Obviously, leadership runs in the blood and Besigye’s son has rightly proven that. The Uganda’s main opposition’s son, identified as Anslem, has shown that while his father is still under house arrest for chasing his dream, he would not let his ambition die for the current predicament.
He chose to take his ambition for leadership beyond the boundaries of his home country, insisting that it is good to start early to follow the footsteps of his embattled father, Kizza.
In a campaign video, which the young man shared on social media recently, Anselm could be seen announcing his intention to run for president of the debate club at Oxford.
He pledges in the video, saying:
“I plan to hold public exhibitions on hot burning issues and current events. This is a great way to drum up attention for the team and to practice for exhibition rounds.”
He also revealed that his mother Winnie Byanyima helped him in putting up his campaign video which has an epic ending.
His aspiration to become the head of the Oxford Union will make him the organizer and controller of events in the union including debates, speaker addresses, panel discussions and summer socials. The debate union is regarded as one of the most prestigious university debating society in the world.
He has been canvassing for support in full force just like his dad and his an election video has already been viewed more than 50,000 times on Facebook.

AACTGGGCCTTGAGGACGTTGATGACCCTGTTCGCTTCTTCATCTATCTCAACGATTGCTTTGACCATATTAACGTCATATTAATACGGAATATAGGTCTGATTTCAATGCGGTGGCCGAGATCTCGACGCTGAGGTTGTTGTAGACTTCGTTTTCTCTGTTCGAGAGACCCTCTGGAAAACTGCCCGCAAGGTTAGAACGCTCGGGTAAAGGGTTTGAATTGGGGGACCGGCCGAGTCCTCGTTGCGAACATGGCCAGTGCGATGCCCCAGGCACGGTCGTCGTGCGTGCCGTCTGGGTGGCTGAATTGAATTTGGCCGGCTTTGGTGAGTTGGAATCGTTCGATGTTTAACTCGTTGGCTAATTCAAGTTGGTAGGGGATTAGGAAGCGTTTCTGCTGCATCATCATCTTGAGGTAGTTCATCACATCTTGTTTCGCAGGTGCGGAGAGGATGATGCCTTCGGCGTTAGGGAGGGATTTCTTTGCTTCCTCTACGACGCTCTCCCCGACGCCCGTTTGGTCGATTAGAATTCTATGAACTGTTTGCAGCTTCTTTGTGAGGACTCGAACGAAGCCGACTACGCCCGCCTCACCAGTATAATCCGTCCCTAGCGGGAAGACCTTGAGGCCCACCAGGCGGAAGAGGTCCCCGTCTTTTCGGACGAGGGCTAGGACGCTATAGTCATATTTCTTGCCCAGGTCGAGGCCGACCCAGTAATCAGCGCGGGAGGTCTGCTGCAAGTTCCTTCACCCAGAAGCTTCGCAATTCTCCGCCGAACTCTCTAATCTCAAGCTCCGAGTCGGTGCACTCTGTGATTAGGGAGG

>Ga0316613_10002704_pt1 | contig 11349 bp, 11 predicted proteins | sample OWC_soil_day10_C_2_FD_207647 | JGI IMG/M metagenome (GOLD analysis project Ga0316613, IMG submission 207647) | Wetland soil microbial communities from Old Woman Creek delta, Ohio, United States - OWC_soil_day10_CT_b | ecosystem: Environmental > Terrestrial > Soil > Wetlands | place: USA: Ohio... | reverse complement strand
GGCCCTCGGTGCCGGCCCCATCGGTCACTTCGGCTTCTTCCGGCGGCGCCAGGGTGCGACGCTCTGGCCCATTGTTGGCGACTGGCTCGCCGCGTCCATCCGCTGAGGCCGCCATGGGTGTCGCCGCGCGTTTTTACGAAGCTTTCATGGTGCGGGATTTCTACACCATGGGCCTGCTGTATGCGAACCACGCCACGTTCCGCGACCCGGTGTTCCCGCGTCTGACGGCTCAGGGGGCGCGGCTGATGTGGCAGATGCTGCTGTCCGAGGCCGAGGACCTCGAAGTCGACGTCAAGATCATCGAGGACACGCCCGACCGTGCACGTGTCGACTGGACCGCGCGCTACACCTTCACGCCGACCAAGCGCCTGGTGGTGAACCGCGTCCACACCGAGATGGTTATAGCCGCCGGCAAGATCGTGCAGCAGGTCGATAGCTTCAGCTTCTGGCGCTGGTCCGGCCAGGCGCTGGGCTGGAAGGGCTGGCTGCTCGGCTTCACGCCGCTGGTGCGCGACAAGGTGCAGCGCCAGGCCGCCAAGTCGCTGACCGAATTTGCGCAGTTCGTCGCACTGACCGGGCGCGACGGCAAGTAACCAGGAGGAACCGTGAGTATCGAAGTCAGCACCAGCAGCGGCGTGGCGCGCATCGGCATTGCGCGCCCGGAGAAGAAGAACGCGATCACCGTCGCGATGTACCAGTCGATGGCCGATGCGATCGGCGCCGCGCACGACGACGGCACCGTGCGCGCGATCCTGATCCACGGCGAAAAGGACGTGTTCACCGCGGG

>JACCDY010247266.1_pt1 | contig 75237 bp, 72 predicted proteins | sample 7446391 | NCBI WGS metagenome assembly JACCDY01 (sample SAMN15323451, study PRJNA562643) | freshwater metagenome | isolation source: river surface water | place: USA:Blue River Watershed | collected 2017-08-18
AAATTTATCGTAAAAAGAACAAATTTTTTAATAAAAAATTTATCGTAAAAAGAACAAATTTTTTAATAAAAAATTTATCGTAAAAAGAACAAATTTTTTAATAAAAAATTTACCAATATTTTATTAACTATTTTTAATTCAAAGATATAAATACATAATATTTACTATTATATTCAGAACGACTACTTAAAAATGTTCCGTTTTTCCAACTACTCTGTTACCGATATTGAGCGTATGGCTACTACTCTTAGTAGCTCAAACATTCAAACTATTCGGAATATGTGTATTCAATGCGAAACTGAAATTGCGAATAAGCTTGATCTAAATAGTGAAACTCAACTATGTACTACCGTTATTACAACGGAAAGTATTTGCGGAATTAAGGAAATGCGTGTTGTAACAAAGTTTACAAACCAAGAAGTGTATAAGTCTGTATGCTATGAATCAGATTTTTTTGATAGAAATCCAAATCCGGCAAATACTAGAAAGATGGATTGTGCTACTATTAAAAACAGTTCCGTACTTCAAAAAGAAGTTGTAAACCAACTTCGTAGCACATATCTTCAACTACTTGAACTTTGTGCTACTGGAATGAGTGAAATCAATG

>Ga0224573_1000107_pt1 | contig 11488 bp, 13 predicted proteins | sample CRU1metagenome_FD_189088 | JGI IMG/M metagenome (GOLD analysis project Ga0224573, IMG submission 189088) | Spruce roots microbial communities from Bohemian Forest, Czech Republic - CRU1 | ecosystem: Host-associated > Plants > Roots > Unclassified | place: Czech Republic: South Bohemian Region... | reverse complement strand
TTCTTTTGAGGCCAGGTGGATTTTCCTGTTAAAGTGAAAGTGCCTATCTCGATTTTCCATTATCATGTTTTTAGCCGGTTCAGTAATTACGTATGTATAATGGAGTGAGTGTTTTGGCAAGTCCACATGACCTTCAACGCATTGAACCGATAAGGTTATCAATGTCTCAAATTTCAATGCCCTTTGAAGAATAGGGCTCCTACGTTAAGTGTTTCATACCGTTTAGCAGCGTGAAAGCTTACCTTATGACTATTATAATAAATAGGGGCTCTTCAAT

What’s more is that the election willl be absolutely free and fair. Plus Mr Besigye Jr is unlikely to be placed under house arrest to maintain public order.
His father has been detained at his home since he threatened to protest following President Yoweri Museveni’s election victory last month.
Yesterday, Uganda third opposition, who questioned Uganda’s Museveni’s victory in court, lost his case as court ruled the long-serving president the legal head of state Uganda.
Museveni had gathered 61.75 percent of the votes counted, and was followed not-so-closely by Kizza Besigye, the opposition leader, who gathered 33.47 percent.
Though several international and local observers criticised the legitimacy of the vote, factoring in many irregularities that marred the election, the Chief Justice saw no need to cancel the election as the quoted irregularities didn’t hold water enough to lead to complete cancellation, according to him.